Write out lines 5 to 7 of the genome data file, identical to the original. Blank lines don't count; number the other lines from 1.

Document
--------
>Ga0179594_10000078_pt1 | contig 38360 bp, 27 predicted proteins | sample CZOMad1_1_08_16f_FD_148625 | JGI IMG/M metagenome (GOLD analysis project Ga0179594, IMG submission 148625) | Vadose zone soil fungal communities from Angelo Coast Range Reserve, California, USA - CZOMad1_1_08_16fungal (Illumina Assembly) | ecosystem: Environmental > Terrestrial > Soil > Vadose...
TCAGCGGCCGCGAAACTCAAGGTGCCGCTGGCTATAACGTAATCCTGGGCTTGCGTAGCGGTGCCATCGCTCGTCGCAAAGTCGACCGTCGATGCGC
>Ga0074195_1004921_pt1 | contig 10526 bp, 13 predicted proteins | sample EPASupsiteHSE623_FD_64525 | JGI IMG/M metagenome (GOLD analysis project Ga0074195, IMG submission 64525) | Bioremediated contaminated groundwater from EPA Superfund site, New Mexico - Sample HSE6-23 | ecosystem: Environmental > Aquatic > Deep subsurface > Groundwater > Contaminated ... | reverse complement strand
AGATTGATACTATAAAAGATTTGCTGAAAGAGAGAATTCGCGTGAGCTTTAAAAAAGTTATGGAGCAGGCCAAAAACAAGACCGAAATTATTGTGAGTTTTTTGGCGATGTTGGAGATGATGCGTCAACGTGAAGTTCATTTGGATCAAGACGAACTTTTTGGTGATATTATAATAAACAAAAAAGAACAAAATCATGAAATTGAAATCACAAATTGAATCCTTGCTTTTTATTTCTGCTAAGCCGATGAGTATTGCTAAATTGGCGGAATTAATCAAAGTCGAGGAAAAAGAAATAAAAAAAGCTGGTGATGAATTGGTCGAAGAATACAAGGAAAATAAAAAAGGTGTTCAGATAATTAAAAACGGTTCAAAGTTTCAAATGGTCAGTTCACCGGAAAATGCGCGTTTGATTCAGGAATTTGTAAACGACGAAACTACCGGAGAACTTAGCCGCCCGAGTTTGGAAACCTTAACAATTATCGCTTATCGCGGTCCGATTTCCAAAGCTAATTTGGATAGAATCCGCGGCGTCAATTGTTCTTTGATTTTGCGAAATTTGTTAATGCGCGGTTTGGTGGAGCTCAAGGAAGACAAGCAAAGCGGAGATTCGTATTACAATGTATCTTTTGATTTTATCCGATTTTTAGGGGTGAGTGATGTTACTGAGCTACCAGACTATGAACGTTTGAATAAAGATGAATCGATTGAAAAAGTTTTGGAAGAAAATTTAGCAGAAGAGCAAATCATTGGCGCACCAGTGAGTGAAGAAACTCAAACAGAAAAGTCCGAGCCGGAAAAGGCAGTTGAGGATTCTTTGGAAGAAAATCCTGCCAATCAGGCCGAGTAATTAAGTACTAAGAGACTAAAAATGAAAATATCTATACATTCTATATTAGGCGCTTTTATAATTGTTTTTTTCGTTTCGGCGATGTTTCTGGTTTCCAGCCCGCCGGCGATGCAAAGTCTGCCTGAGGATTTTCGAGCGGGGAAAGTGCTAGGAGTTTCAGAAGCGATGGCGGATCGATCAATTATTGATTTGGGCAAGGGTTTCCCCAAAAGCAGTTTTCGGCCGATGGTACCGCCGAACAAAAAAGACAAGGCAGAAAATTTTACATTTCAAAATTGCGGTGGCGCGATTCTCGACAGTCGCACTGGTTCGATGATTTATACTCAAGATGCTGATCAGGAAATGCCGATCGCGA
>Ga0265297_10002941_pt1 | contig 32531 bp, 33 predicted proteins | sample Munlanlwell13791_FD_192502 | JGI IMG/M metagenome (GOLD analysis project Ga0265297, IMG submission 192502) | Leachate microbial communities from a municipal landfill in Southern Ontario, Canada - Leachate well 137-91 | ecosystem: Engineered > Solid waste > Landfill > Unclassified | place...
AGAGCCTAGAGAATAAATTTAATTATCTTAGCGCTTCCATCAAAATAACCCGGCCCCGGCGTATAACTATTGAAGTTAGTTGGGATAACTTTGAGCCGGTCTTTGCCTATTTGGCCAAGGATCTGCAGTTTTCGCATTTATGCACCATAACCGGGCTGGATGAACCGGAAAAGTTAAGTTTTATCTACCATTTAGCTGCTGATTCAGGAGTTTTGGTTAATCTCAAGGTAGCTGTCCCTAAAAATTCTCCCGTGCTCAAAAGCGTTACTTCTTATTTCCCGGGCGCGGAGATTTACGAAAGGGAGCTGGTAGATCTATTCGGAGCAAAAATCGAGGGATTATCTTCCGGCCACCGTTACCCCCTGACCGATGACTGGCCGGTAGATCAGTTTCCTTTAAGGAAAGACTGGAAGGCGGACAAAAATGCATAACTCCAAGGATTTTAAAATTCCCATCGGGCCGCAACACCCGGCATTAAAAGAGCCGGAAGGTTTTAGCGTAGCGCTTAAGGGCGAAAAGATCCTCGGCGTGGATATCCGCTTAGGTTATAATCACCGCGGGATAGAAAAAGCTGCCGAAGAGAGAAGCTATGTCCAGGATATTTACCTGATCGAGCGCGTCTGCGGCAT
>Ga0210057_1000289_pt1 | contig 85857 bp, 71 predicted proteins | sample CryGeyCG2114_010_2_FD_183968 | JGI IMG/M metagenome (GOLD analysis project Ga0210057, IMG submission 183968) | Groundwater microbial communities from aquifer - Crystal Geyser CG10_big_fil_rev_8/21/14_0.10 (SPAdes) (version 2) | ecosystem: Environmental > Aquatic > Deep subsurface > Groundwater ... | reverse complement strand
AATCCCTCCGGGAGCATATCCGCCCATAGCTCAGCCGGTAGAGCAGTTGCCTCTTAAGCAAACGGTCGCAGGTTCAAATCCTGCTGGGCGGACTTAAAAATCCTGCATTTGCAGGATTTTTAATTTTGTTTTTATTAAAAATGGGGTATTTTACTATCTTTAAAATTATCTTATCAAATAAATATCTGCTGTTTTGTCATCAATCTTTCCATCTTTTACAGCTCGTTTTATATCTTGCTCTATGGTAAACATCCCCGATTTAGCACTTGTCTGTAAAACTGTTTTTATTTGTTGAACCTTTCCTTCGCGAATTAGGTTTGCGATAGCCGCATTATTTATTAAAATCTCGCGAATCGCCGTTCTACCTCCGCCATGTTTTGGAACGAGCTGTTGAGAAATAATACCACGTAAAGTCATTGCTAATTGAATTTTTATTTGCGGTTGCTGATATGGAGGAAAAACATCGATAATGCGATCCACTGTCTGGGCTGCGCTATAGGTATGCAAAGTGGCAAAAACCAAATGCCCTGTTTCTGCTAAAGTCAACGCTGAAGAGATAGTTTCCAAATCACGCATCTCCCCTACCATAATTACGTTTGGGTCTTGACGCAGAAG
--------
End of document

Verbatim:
>Ga0265297_10002941_pt1 | contig 32531 bp, 33 predicted proteins | sample Munlanlwell13791_FD_192502 | JGI IMG/M metagenome (GOLD analysis project Ga0265297, IMG submission 192502) | Leachate microbial communities from a municipal landfill in Southern Ontario, Canada - Leachate well 137-91 | ecosystem: Engineered > Solid waste > Landfill > Unclassified | place...
AGAGCCTAGAGAATAAATTTAATTATCTTAGCGCTTCCATCAAAATAACCCGGCCCCGGCGTATAACTATTGAAGTTAGTTGGGATAACTTTGAGCCGGTCTTTGCCTATTTGGCCAAGGATCTGCAGTTTTCGCATTTATGCACCATAACCGGGCTGGATGAACCGGAAAAGTTAAGTTTTATCTACCATTTAGCTGCTGATTCAGGAGTTTTGGTTAATCTCAAGGTAGCTGTCCCTAAAAATTCTCCCGTGCTCAAAAGCGTTACTTCTTATTTCCCGGGCGCGGAGATTTACGAAAGGGAGCTGGTAGATCTATTCGGAGCAAAAATCGAGGGATTATCTTCCGGCCACCGTTACCCCCTGACCGATGACTGGCCGGTAGATCAGTTTCCTTTAAGGAAAGACTGGAAGGCGGACAAAAATGCATAACTCCAAGGATTTTAAAATTCCCATCGGGCCGCAACACCCGGCATTAAAAGAGCCGGAAGGTTTTAGCGTAGCGCTTAAGGGCGAAAAGATCCTCGGCGTGGATATCCGCTTAGGTTATAATCACCGCGGGATAGAAAAAGCTGCCGAAGAGAGAAGCTATGTCCAGGATATTTACCTGATCGAGCGCGTCTGCGGCAT
>Ga0210057_1000289_pt1 | contig 85857 bp, 71 predicted proteins | sample CryGeyCG2114_010_2_FD_183968 | JGI IMG/M metagenome (GOLD analysis project Ga0210057, IMG submission 183968) | Groundwater microbial communities from aquifer - Crystal Geyser CG10_big_fil_rev_8/21/14_0.10 (SPAdes) (version 2) | ecosystem: Environmental > Aquatic > Deep subsurface > Groundwater ... | reverse complement strand